One thing parenthood has taught me is that every age is a tough age. On paper, being four sounds easy. You play with toys, eat lots of macaroni and cheese, still get a nap, and don't need a job. But in truth, I know the emotional being you currently are, because you wear those emotions plainly on your sleeve.
This is how we start as humans: feeling everything, completely throwing ourselves out there when we're excited, complaining loudly when we don't like something, pushing and pulling when we're frustrated, screaming and crying when we're hurt or scared or just so confused. It's the height of vulnerability.
In the years ahead, a lot of that exuberance will probably be tamed. You may continue to feel the exhaustive range of emotion, but you'll learn that acting on these emotions is unfavorable.
Sit still. Be quiet. Don't bite. Clean up your mess. I said no. Don't jump off the furniture. Hold my hand. Go to sleep. Eat your chicken. Get in the car. Wipe your own butt.
So much of what I say to you is a command. And much of the rest of what I say is disappointing. I can't right now. I have to make dinner. I'm feeding your brother. I need to do the laundry. I'll be there in a minute.
Play with me, Mommy.
On your fourth birthday, Fletcher, I want you to know that I feel what you feel and I want what you want, even when it sometimes doesn't feel like it. Sitting with you on the living room floor, forcing myself to ignore all the pressure weighing on me, is the best part of the day. I do want to spend all day hearing what you have to say, watching your stubborn and downright sassy side develop, learning what you're confident about today and what intimidates you, shaking my head at your endless supply of energy, and having a part in your rapid learning and growth.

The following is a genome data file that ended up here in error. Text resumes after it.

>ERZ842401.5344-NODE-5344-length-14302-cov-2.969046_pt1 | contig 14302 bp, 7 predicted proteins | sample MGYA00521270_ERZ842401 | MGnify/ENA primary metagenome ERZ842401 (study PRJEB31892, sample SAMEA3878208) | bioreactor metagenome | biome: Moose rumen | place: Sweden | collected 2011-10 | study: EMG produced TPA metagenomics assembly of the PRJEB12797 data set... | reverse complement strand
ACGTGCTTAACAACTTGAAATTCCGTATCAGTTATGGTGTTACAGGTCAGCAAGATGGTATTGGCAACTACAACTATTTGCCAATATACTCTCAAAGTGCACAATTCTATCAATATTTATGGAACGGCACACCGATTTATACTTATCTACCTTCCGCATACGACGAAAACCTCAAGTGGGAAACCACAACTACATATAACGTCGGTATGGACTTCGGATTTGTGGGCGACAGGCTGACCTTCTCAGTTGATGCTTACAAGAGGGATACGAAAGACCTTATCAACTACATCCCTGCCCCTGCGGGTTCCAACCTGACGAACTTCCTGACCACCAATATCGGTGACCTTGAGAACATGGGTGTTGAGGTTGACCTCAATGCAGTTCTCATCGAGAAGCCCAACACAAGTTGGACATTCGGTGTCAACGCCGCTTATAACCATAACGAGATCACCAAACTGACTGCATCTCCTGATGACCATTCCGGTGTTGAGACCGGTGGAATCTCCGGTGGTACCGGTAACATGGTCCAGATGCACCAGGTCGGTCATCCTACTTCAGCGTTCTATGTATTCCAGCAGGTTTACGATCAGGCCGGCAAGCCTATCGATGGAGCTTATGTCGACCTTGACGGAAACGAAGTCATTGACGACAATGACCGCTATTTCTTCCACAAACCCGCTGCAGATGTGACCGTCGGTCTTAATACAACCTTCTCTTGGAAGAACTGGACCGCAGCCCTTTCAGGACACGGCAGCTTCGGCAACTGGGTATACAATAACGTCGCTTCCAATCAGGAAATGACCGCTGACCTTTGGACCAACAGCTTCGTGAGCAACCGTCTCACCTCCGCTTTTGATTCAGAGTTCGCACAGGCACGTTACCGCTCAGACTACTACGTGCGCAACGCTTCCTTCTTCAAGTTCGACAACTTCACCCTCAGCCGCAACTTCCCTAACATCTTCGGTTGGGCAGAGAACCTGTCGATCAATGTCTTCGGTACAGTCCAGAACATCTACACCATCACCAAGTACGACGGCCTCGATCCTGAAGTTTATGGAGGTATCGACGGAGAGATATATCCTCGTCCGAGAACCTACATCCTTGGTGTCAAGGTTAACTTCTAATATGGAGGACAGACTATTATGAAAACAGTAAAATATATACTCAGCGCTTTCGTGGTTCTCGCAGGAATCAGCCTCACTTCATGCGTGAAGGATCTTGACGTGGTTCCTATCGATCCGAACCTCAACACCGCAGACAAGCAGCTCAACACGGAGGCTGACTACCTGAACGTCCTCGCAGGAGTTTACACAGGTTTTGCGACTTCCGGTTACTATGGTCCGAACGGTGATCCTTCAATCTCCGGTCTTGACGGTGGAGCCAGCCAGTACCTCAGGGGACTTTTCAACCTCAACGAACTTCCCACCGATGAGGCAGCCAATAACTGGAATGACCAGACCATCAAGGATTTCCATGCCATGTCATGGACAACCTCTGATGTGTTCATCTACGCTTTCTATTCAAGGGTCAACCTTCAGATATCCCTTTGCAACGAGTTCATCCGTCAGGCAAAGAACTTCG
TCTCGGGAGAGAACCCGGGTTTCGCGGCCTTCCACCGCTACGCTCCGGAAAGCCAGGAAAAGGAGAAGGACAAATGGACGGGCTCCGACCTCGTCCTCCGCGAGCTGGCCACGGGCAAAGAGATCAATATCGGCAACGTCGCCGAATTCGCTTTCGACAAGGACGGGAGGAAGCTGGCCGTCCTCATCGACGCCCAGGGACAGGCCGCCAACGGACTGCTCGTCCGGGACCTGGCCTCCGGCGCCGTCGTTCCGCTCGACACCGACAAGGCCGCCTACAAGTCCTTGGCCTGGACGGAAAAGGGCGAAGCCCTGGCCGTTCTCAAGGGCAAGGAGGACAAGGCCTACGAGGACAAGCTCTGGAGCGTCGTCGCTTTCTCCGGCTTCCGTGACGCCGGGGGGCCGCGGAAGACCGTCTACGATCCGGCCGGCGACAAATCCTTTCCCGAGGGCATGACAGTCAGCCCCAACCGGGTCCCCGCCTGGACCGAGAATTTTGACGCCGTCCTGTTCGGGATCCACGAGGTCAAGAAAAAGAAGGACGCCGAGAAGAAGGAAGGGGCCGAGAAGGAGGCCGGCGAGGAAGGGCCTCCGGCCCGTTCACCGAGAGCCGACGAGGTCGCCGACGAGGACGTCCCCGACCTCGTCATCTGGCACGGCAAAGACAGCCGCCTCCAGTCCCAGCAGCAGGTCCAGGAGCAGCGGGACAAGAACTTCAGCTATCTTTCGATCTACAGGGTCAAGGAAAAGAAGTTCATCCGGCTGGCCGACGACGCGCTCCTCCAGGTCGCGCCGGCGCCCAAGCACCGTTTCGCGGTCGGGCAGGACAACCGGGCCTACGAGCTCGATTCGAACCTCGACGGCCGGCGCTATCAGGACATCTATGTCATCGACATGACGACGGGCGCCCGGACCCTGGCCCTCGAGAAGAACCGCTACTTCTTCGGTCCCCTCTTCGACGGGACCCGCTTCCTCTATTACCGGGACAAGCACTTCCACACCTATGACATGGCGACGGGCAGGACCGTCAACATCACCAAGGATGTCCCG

Every day you change. Every day I love you even more.
The first preference you showed was for dinosaurs and trains. I remember when Thomas the Train and Dinosaur Train would light you up. Now you love superheroes and fighting bad guys, running from imaginary bears and dinosaurs, attacking monsters, jumping on people, staging epic battles, always running running running.
Run, Mommy, run!
Next, I imagine, will be sports. You love soccer balls, basketballs, footballs, baseballs now mainly because it's an activity outside. But the time is coming when you will outrun and outplay us all. You've been a physical creature since birth, after all.
I'm so lucky that I get to be a part of it, that I have these years ahead of me where I can continue to watch and contribute to the great boy you are and will be.
Life is hard. It's not going to get easier. But experiencing it together is a such a gift. Thank you, Fletcher, for being my four-year-old.
Making his own birthday cake with Grandma Patty.
"Only I can do it."